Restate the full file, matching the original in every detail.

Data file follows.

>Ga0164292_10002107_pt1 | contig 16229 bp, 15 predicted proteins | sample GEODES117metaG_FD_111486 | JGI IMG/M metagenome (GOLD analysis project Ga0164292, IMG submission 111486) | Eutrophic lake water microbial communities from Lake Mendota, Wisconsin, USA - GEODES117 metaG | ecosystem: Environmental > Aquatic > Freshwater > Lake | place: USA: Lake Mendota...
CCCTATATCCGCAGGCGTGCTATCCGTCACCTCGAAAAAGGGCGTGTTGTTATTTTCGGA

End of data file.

>Ga0164292_10002107_pt1 | contig 16229 bp, 15 predicted proteins | sample GEODES117metaG_FD_111486 | JGI IMG/M metagenome (GOLD analysis project Ga0164292, IMG submission 111486) | Eutrophic lake water microbial communities from Lake Mendota, Wisconsin, USA - GEODES117 metaG | ecosystem: Environmental > Aquatic > Freshwater > Lake | place: USA: Lake Mendota...
CCCTATATCCGCAGGCGTGCTATCCGTCACCTCGAAAAAGGGCGTGTTGTTATTTTCGGA